The A's gave up the afore-mentioned Teahen and Wood. Considering they just locked up Eric Chavez for the next six years, and the A's might be the only team in MLB with too much starting pitching, they really only gave up some redundant parts to fill a desperate need. Pretty decent move overall, with the very outside chance that Wood or Teahen turn into a star and makes it look bad in hindsight.
I already voiced my over-bearing opinion on the Hidalgo for Weathers swap. To properly look at either that deal or this Beltran deal, we need to consider the end result. I said previously that the Hidalgo deal made sense for three reasons: 1.) The Astros save money. 2.) They lose a guy Jimy doesn't like and is reported to be not liked by the team. 3.) They have a more-than-adequate replacement in Jason Lane.
With that in mind, the Astros are using the saved money to help pay for Beltran. Good. They still lose a guy they don’t like. I don’t see the value, but, unchanged. The problem is that by bringing in Beltran and re-re-re-re-blocking Jason Lane, they are taking away most of the reason the Hidalgo deal made sense.
Aside from that, the difference between Beltran and Hidalgo is enough to make the two deals, in conjunction, a win for the Astros. You never really know what you are getting out of the streaky Hidalgo, and recently is has been pretty bad (he was hitting .202 in May and .179 in June). Beltran is a better hitter than non-2000 Hidalgo, and we don’t have to even include his defense or baserunning before we realize its definitely an upgrade.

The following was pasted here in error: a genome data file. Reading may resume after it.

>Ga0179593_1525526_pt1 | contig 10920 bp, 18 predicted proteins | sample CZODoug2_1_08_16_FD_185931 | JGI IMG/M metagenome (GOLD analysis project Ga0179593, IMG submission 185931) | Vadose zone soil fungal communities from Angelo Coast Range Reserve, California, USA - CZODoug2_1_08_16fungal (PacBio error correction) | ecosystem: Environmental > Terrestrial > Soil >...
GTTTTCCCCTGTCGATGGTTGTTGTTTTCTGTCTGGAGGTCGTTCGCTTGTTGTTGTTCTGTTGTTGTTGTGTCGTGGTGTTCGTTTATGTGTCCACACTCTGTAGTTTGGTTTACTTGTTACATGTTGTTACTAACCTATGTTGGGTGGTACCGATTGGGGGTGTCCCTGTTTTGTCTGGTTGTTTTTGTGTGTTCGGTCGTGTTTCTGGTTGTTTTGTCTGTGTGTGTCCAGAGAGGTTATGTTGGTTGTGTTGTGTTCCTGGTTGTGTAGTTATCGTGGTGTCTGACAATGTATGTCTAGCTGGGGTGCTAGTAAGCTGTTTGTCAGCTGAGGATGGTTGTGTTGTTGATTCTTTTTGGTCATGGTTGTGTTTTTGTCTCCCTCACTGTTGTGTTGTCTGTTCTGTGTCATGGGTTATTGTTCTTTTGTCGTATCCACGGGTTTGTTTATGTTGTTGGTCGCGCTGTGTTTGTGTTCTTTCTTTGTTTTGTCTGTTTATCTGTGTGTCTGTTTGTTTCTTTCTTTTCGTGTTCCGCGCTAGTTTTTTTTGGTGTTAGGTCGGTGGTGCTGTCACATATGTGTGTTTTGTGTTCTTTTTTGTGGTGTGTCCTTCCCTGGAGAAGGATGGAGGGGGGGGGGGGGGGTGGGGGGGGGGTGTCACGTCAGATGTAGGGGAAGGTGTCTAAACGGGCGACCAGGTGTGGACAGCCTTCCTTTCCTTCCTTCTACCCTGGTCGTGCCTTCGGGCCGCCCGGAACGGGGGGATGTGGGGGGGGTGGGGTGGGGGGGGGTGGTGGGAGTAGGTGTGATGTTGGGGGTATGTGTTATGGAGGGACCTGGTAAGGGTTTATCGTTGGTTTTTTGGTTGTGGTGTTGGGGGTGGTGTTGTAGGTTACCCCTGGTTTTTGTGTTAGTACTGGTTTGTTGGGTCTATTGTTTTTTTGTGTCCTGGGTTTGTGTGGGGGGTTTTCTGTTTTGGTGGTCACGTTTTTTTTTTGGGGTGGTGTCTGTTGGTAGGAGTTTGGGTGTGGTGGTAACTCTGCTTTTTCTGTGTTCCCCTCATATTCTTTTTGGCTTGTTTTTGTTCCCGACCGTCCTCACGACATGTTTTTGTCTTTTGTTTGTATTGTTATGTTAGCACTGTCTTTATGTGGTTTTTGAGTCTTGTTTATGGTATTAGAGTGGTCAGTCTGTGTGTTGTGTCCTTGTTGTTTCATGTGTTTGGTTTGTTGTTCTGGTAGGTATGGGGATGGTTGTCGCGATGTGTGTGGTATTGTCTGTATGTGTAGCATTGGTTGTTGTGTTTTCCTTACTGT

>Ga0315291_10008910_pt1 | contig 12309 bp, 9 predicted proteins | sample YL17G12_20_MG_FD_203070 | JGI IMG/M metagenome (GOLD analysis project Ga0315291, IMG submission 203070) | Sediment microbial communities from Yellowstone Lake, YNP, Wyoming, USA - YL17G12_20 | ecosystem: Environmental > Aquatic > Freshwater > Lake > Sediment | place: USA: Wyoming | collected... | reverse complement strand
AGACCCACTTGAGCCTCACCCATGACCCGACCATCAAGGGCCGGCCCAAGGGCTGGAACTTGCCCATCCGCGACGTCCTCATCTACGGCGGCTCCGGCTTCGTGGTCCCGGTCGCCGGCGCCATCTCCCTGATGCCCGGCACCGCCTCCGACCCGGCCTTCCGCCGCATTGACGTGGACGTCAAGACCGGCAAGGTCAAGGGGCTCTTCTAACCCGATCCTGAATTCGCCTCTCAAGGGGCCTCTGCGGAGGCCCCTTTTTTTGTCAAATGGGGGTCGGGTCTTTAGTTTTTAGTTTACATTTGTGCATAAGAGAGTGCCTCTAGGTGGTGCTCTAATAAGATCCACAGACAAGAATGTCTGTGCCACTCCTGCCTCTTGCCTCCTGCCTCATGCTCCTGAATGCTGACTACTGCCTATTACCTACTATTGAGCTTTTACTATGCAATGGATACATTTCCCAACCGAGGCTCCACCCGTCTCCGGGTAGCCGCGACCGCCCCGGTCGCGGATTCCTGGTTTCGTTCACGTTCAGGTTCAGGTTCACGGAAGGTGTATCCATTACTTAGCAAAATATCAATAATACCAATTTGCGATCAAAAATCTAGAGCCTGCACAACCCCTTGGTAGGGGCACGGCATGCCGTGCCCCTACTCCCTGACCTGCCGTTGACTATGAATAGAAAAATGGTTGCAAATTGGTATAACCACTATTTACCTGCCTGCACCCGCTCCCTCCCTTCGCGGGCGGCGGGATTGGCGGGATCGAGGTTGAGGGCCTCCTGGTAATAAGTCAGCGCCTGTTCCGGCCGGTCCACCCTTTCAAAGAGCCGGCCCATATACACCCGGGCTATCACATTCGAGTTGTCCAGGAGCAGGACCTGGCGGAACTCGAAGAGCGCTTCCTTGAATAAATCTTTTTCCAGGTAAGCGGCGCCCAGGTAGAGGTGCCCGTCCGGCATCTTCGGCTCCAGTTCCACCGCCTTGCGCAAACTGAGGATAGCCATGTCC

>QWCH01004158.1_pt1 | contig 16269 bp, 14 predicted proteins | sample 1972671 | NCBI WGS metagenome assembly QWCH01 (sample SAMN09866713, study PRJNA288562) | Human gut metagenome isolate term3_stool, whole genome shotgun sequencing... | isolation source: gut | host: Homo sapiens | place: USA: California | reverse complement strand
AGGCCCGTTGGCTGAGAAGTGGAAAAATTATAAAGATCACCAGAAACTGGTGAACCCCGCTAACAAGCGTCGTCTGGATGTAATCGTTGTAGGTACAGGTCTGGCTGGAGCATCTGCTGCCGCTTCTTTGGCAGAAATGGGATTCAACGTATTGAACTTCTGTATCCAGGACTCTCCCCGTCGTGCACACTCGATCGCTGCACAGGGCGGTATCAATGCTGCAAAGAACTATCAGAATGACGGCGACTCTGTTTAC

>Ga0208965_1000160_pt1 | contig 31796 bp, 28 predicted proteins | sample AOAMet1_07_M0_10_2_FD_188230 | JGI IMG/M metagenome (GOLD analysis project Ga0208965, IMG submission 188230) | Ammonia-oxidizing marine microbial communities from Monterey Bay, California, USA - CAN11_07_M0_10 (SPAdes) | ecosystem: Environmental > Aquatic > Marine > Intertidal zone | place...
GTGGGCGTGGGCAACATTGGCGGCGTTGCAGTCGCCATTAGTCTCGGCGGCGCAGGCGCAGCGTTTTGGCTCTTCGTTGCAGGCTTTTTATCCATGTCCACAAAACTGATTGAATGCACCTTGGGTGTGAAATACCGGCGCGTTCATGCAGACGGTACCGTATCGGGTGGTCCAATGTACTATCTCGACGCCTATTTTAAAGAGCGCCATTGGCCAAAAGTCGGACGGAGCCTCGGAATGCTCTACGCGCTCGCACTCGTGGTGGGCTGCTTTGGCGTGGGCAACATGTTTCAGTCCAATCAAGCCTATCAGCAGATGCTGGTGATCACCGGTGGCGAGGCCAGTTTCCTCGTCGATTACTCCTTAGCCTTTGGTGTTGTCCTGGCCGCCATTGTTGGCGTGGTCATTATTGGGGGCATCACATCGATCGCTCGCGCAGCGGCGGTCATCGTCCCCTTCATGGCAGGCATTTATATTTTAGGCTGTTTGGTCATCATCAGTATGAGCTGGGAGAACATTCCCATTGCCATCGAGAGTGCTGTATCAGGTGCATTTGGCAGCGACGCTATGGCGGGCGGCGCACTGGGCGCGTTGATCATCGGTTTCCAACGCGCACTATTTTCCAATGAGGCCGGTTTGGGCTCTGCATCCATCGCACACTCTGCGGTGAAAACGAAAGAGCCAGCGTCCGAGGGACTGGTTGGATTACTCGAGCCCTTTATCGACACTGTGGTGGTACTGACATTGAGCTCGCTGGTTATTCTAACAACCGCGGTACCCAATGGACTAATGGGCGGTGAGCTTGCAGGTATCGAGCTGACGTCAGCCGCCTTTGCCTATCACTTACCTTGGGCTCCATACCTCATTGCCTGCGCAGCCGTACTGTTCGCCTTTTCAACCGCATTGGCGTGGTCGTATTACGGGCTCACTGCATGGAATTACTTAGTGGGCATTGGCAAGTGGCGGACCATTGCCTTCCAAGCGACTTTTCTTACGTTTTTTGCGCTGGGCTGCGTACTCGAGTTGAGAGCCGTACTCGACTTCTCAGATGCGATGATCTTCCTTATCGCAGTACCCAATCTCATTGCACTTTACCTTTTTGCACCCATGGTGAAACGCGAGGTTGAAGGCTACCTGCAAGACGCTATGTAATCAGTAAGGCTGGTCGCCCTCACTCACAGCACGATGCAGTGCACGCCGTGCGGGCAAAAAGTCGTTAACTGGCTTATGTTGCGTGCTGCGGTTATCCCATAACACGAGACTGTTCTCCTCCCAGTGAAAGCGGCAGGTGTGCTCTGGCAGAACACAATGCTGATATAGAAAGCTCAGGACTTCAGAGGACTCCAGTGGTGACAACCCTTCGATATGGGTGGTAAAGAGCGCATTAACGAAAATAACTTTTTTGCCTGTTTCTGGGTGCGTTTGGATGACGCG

This also shifts Craig Biggio (right), who was killing this team in center, to left (Berkman to right). The upgrade in CF defense should not be underestimated, although we can stop referring to Beltran as a "gold-glover" until he actually proves he is any more than a sportswriters stereotype for a gold-glover in center.
Offensively, we are looking at an upgrade from Hidalgo to Beltran. Pitching-wise, we are looking at a downgrade from Dotel to Weathers. That’s a pretty big downgrade and takes away plenty of the value in upgrading to Beltran. With a decent season from Weathers, the Astros are better this year. With Weathers and Beltran likely gone next year, they look worse (although with some payroll flexibility). The difference betwen Beltran/Weathers and Hidalgo/Dotel isn't really all that great but its definitely an improvement.
So there don’t look to be any real big winners in this deal. It makes the most sense for the A's, the least sense for the Astros, who may be only marginally better. Overall it’s a pretty decent deal for all teams with the big loser being, well, Jason Lane. I would have done things differently if I were Gerry Hunsicker, but at least he has improved his team. He could have done better, but I also don’t know half of what goes on behind the scenes, so this might have been the best available. If somehow, Hunsicker figures out a way to re-sign Beltran to a somewhat reasonable extension, then the Astros become the winners in this deal, but the chances of that happening look to be about as good as Jason Lane getting a chance to play sometime in his career.